I am from outside a small town in Oregon, a sleepy, nearly coastal place — an hour from the big city, an hour from the ocean — and sandwiched between two major states on the West Coast. Growing up, it seemed everything important lived to the East: the great cities, the U.S. capital, Rome, the Holy Land, and all the other places that inspired my favorite writers.
Meanwhile, in my forested home, I disappeared in a Willa Cather-like way into the landscape that formed me. Mine was a world of foreboding firs, crashing waves and lonely lighthouses, a place that inspired a towering sense of wonder and creativity. I also knew that I lived on stolen land, the land of the Kalapuya and Atfalati in the Willamette Valley and the Multnomah and Clackamas tribes of the Portland basin area, among others. A descendant of white settlers, I was both resident and unwitting guest in a story of degraded land and, often, sparse modern meaning. I turned to my Catholic tradition for help.
It is hard to find models of faith in a land of ethical uncertainty, but I found them in Catholic women. I know I am not the only one for whom the West Coast was an inspiration and a vocational challenge, and today I wish to recognize a few of those people — Catholic women whose stories might mean little to most, but everything to me. On the West Coast, Catholic women live and have lived unsung lives of contemplation, active prayer and freedom of conscience. They weren't all devout or even fully attached to the label of "Catholic;" for some, like Denise Levertov, the church was a tradition to wrestle with creatively and loosely. Their lives of faith, questioning, action and spiritual searching taught me the way to an adult faith: reverence.
The Sisters of the Holy Names of Jesus and Mary ran my high school, and some of their members taught me activism. Before I began my freshman year there, two nuns, friends of my family, sat down with me and handed me a necklace with the symbols of the order. They had far more important things to do — work at a nonprofit that one of them had co-founded, go to Portland to work at a women's day center, protest the ongoing war on Iraq — but on that day, they sat down with me to tell me that an education is holy and necessary to serve the common good.
At my high school, the lessons continued. The Holy Names sisters of days past, it turned out, had taken the Oregon governor of the time, a Ku Klux Klan sympathizer, to the Supreme Court to fight and ultimately strike down an anti-Catholic and anti-Semitic piece of legislation on school choice. They had given spiritual counsel to people with HIV/AIDS in the 1970s, boycotted the KKK, taught generations of women and worked in prisons and among immigrants. At school, teachers stressed social justice as an imperative of faith.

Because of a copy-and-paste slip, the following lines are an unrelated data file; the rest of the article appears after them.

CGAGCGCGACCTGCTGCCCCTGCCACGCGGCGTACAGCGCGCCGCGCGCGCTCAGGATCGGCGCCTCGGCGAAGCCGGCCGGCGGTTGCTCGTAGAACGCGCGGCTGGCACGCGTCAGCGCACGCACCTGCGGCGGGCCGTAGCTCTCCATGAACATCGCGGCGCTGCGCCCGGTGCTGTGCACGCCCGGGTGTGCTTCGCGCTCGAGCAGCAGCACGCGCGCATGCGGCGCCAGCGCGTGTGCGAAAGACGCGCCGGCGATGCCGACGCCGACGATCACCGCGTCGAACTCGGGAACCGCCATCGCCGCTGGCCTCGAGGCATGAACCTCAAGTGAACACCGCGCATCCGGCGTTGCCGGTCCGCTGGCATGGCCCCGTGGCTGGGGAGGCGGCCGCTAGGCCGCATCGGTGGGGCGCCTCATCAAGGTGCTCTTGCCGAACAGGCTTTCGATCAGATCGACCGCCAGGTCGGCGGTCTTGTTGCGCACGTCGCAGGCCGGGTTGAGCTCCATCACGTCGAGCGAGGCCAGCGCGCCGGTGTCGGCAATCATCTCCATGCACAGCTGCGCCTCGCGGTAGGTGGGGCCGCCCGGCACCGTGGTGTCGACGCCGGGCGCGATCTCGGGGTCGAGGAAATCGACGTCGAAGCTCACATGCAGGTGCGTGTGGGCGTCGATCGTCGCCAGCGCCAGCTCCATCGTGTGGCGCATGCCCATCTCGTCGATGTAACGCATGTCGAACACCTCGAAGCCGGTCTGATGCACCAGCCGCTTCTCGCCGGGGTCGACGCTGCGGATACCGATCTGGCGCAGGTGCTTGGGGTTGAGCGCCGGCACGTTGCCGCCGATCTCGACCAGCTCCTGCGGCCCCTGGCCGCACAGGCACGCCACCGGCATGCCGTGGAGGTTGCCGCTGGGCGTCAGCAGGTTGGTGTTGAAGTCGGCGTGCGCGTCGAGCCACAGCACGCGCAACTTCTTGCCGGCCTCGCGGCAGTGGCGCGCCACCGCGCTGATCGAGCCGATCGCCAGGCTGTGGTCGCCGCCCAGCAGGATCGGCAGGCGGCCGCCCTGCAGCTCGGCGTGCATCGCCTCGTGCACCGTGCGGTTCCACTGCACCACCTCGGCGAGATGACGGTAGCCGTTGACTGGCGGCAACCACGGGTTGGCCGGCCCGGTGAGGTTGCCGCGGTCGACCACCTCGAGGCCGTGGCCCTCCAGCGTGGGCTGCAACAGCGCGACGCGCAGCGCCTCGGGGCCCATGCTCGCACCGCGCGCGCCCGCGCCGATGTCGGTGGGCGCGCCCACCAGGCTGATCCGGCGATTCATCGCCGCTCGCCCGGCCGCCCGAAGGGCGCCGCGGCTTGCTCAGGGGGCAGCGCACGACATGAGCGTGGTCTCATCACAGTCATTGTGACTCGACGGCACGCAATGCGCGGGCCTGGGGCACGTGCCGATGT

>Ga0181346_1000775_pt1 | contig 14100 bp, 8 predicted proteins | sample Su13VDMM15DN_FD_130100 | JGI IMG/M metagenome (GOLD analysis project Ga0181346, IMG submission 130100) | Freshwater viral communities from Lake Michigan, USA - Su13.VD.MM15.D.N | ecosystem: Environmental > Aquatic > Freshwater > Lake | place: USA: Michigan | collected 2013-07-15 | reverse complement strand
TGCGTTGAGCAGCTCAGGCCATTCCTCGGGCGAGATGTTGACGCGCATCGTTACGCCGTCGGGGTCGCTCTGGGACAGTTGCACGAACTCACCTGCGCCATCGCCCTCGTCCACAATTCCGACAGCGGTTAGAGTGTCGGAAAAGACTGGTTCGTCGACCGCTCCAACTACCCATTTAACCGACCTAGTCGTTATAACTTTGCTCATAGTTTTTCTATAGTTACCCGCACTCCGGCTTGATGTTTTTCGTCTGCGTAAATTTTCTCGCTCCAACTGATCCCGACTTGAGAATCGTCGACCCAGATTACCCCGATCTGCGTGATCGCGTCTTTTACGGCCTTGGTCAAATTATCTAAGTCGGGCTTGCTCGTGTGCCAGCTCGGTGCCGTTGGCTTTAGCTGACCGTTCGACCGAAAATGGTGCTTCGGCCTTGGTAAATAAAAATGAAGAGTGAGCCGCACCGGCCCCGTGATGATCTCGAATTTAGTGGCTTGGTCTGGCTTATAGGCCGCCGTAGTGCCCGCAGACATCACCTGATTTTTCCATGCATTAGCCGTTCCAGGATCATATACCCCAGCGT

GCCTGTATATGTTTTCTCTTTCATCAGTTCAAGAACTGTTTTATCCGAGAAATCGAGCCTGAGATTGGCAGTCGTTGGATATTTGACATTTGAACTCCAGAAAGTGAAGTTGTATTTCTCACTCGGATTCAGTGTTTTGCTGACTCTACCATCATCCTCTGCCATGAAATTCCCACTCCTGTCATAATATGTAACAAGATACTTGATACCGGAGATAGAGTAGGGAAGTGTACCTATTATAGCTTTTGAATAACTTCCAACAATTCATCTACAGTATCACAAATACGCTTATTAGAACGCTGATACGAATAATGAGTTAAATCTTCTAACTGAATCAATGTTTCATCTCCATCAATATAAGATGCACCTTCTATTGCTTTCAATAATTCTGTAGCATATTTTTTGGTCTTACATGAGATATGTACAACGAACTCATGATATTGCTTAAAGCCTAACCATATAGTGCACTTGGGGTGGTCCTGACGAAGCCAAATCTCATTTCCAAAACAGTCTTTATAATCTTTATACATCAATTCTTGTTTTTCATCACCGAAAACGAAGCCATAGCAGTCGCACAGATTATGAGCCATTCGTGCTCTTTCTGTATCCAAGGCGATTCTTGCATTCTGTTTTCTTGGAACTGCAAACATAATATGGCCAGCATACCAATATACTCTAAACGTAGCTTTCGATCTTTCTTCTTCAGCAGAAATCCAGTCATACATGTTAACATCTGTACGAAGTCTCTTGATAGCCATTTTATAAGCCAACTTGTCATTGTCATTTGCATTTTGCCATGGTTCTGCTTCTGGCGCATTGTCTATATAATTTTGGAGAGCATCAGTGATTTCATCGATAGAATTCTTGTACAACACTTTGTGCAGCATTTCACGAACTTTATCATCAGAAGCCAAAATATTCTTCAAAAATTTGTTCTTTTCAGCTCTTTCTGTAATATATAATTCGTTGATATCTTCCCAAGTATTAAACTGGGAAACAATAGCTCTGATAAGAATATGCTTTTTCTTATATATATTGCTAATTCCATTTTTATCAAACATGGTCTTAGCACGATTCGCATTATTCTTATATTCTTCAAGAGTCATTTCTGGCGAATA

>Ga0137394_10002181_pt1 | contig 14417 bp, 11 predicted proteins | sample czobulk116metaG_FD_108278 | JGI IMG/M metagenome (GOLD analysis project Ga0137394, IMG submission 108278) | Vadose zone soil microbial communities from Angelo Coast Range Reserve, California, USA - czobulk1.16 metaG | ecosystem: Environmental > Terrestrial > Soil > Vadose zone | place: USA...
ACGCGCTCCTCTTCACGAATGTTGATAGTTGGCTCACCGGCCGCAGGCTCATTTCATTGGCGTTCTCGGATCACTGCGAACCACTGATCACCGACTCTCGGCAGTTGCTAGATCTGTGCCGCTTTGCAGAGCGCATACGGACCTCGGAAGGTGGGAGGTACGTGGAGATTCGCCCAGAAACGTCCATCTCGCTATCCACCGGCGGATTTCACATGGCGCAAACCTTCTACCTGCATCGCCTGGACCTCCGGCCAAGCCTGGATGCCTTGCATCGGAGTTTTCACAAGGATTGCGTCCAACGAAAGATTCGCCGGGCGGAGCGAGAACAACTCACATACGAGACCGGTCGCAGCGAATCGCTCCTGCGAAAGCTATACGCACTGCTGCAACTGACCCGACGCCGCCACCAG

Poets Denise Levertov and Madeline Defrees beckoned me in their pages to claim my artistic voice even if it meant disrupting hierarchies. Defrees, a Holy Names sister, left the order when she found that her religious superiors stifled her poetic voice. She went on to teach poetry professionally across the Northwest at universities, writing of the decision to leave the order:
when two roads, gaining
speed, speed up to intersect, I cross
myself and lay the body down, arms open for what comes
to pass. Father, I am signing in.
The lines, which I encountered the day after she died as I completed an English degree at the University of Montana where she had taught, convey an expansive sense of vocation in a world that is larger than any one institution or power.
Levertov, a late-in-life convert to both the Northwest (she lived in Seattle before she died) and Catholicism, carried also a spirit of grandeur that, to me, reflects the Northwest. She helped me see the land I lived on as a sacramental gift worthy of attention and respect. She and my grandmother, another convert to the Northwest and the Catholic Church, shared an obsession with Mount Rainier. Inverting William Wordsworth's words in an early poem that meant much to me, Levertov writes, "the world is not with us enough. O taste and see, the subway Bible poster said," calling the reader to live in a world where desire is embraced, where joy and "the imagination's tongue" have free rein. The impulse to embrace the world, melt into its sacramentality, was always in her — and now always in me.
What does it mean that I admire both my church and the Northwest, this land on which I am a guest, and so many women who were also guests? I believe they cleared a path as others who made homes in a region that feels filled with older stories, and a tradition that often feels old and unmoving, and often filled with grave error. I doubt that they thought about stolen land as often as I do, but they found a way to show their deep wonder and responsibility to a place and community in time. Their Catholicism came out in creativity and reverence, service and sacramental spirits. It was a tradition with which they wrestled, just as they wrestled with nativism and war. I could do worse than live like them.
[Rebecca Collins Jordan is an educator in New York City. Originally from Oregon, she is a graduate of Union Theological Seminary and the University of Montana.]